Creative Lives Podcast — Graphic designer Sarah Boris: “I never thought I would go into design”
This article was published as part of our soft launch in 2016.
Creative Lives is a podcast series profiling interesting creative careers – from how they identified an interest in the industry, to their formal education and landing their first job. This episode was recorded on 18 April 2016 and the guest was graphic designer Sarah Boris.
Sarah has been in the industry for eleven years, and has run her own studio for the last one. This studio is limited to just her at present, to give her flexibility; currently, for instance, she is publishing her first book, among other design and screen-printing projects. Though she has been drawing all her life, she admits “I never thought I would go into design.” Initially drawn to sculpture, she was pushed towards design by a teacher on her Foundation course who saw her strengths lay elsewhere, and she ended up on a typography course, albeit one with enough flexibility that she worked extensively with various methodologies such as drawing and watercolour. Asked what influences she retains from that course, she cites a sense of craftsmanship.
She goes on to discuss her MA at the London College of Communication, which she describes as an experimental time during which she explored many different techniques and methods. Upon graduating, she was drawn to work at the Barbican because of the breadth and scope of the work on display; her first application, however, met with no success. She instead took some corporate design work. “I slowly started building a portfolio that was more employable, less experimental,” she says – a tactic she worked out for herself from the responses she was receiving from employers. Applying to the Barbican again for the position of junior graphic designer, she tailored her portfolio to match the aesthetic of the gallery's own branding, and was successful, working there for several years on various design projects from posters to brochures.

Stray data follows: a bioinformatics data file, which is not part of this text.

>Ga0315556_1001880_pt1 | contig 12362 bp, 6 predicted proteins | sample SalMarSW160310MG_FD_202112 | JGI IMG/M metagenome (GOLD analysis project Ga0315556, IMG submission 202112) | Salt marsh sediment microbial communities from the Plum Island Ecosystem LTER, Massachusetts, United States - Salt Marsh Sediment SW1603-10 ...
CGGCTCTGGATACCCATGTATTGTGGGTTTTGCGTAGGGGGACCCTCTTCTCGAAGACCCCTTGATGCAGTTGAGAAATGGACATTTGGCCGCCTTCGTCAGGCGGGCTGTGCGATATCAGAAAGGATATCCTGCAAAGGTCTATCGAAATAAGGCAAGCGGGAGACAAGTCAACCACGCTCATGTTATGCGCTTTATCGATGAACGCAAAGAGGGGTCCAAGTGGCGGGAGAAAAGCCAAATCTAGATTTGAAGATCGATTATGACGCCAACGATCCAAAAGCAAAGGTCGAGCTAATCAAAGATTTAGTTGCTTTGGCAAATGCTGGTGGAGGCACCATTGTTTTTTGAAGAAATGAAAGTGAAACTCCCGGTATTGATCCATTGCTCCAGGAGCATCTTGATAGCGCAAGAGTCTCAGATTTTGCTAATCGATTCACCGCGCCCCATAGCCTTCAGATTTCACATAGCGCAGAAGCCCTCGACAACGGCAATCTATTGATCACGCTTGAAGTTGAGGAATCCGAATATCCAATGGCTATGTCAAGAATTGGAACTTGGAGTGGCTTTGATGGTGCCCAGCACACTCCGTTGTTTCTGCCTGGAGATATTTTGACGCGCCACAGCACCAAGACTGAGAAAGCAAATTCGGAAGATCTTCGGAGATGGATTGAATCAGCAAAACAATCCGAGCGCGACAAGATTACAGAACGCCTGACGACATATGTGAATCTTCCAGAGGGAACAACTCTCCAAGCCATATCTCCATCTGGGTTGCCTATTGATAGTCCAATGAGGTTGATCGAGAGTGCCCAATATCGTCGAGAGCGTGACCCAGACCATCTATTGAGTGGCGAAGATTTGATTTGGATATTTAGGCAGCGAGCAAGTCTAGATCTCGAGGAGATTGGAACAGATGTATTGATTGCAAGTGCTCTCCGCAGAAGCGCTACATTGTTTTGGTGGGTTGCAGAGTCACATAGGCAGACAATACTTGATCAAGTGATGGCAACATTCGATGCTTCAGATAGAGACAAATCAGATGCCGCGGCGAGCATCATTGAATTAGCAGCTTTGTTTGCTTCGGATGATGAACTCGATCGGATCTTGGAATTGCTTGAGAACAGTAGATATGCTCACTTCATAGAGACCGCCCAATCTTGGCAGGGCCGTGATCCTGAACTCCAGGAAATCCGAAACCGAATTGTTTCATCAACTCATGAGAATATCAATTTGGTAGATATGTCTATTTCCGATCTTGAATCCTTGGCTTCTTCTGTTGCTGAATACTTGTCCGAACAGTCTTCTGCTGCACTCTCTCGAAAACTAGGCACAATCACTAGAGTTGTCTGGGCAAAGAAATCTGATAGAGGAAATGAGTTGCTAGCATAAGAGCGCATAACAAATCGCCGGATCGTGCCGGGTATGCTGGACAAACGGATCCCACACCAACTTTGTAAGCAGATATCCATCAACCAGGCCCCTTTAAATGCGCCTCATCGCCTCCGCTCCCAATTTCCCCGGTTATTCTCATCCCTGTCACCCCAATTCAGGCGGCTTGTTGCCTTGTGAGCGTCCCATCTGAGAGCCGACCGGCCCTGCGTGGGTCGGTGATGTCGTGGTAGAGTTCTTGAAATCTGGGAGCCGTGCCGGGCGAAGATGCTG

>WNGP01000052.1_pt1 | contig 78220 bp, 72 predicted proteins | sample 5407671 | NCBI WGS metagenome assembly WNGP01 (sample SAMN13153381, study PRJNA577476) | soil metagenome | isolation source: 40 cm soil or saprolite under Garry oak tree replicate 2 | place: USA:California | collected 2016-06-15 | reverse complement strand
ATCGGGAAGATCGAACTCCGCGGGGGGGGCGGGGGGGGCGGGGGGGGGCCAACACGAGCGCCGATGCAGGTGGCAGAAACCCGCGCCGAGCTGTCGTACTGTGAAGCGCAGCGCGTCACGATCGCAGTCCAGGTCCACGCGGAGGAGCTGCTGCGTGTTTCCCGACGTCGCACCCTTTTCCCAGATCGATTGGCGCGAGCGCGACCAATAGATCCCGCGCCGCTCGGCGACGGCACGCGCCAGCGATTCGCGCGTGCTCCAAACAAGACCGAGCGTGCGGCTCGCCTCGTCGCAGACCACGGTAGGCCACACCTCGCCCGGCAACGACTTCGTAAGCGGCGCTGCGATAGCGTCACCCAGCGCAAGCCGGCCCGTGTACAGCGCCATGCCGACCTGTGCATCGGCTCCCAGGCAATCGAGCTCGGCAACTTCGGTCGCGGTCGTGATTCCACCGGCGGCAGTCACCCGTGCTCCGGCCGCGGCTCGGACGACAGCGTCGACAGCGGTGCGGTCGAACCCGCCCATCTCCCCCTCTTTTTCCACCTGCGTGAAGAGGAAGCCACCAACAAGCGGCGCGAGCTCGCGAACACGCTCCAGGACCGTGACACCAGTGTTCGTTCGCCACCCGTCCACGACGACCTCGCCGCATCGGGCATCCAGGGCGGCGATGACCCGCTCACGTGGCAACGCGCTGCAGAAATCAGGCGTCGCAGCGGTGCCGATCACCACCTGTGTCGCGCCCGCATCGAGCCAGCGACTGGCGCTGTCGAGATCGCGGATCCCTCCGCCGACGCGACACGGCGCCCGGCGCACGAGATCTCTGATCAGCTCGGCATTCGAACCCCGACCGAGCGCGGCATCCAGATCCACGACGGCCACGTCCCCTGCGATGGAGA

ICA Rebrand, Sarah Boris
Sarah eventually left in order to pursue bigger projects than a small team allowed, and to work with other brands, talking about how she used the experience she had accumulated so far in her career to land herself a position at the ICA, where she oversaw the rebranding. She outlines how she brought focus groups from the ICA's departments together to create a brand that all employees felt they had a stake in, and how she sought outside opinion on her work.
After a period of part-time ICA work and freelancing, she was persuaded to take up a design position at Phaidon by a friend. “That's why your network outside of design is really important,” she says. “He just likes what I do and really wanted to see me in that place.” Sarah goes on to discuss her approach to commissioning other designers, describing her approach as one that actively works against pigeonholing creators, tapping into personal work that leads them in new and interesting directions. During this time she also worked on the JR book, and she talks about the experience of working with such a major figure with a style of his own.
Asked about any mistakes she might have made, Sarah admits to perhaps not seeking as much advice as she ought to have done. However, she says, “I have an ethos of never regretting anything.”